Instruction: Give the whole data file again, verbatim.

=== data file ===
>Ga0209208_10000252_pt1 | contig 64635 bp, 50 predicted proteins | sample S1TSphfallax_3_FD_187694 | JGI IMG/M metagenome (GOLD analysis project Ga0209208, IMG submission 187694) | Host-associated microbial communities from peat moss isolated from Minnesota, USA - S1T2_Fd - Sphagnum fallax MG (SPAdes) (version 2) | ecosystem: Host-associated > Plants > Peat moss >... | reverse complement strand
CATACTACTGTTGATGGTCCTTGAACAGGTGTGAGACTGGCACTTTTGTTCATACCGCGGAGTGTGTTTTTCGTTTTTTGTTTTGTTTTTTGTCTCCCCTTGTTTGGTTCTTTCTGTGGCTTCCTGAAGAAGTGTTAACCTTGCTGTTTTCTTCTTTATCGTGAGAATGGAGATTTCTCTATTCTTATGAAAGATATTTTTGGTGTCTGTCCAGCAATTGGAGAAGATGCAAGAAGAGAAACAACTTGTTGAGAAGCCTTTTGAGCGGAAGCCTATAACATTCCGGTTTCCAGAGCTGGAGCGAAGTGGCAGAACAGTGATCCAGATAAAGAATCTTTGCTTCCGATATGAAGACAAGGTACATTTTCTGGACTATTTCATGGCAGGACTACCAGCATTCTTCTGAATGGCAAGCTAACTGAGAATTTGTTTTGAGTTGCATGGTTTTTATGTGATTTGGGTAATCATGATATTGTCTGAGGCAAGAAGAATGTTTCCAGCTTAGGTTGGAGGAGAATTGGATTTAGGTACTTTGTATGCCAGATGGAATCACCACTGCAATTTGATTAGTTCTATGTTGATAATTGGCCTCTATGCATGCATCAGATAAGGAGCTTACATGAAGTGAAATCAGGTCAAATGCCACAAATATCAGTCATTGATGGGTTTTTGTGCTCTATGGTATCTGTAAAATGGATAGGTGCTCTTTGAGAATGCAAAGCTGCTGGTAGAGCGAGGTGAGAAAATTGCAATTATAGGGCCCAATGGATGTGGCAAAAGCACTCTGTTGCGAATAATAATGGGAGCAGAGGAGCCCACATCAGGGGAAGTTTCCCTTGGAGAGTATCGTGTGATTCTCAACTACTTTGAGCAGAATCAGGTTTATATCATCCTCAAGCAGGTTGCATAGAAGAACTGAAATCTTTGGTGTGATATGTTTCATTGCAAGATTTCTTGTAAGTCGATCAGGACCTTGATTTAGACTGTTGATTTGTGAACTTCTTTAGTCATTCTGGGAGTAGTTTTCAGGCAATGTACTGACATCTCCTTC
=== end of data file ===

>Ga0209208_10000252_pt1 | contig 64635 bp, 50 predicted proteins | sample S1TSphfallax_3_FD_187694 | JGI IMG/M metagenome (GOLD analysis project Ga0209208, IMG submission 187694) | Host-associated microbial communities from peat moss isolated from Minnesota, USA - S1T2_Fd - Sphagnum fallax MG (SPAdes) (version 2) | ecosystem: Host-associated > Plants > Peat moss >... | reverse complement strand
CATACTACTGTTGATGGTCCTTGAACAGGTGTGAGACTGGCACTTTTGTTCATACCGCGGAGTGTGTTTTTCGTTTTTTGTTTTGTTTTTTGTCTCCCCTTGTTTGGTTCTTTCTGTGGCTTCCTGAAGAAGTGTTAACCTTGCTGTTTTCTTCTTTATCGTGAGAATGGAGATTTCTCTATTCTTATGAAAGATATTTTTGGTGTCTGTCCAGCAATTGGAGAAGATGCAAGAAGAGAAACAACTTGTTGAGAAGCCTTTTGAGCGGAAGCCTATAACATTCCGGTTTCCAGAGCTGGAGCGAAGTGGCAGAACAGTGATCCAGATAAAGAATCTTTGCTTCCGATATGAAGACAAGGTACATTTTCTGGACTATTTCATGGCAGGACTACCAGCATTCTTCTGAATGGCAAGCTAACTGAGAATTTGTTTTGAGTTGCATGGTTTTTATGTGATTTGGGTAATCATGATATTGTCTGAGGCAAGAAGAATGTTTCCAGCTTAGGTTGGAGGAGAATTGGATTTAGGTACTTTGTATGCCAGATGGAATCACCACTGCAATTTGATTAGTTCTATGTTGATAATTGGCCTCTATGCATGCATCAGATAAGGAGCTTACATGAAGTGAAATCAGGTCAAATGCCACAAATATCAGTCATTGATGGGTTTTTGTGCTCTATGGTATCTGTAAAATGGATAGGTGCTCTTTGAGAATGCAAAGCTGCTGGTAGAGCGAGGTGAGAAAATTGCAATTATAGGGCCCAATGGATGTGGCAAAAGCACTCTGTTGCGAATAATAATGGGAGCAGAGGAGCCCACATCAGGGGAAGTTTCCCTTGGAGAGTATCGTGTGATTCTCAACTACTTTGAGCAGAATCAGGTTTATATCATCCTCAAGCAGGTTGCATAGAAGAACTGAAATCTTTGGTGTGATATGTTTCATTGCAAGATTTCTTGTAAGTCGATCAGGACCTTGATTTAGACTGTTGATTTGTGAACTTCTTTAGTCATTCTGGGAGTAGTTTTCAGGCAATGTACTGACATCTCCTTC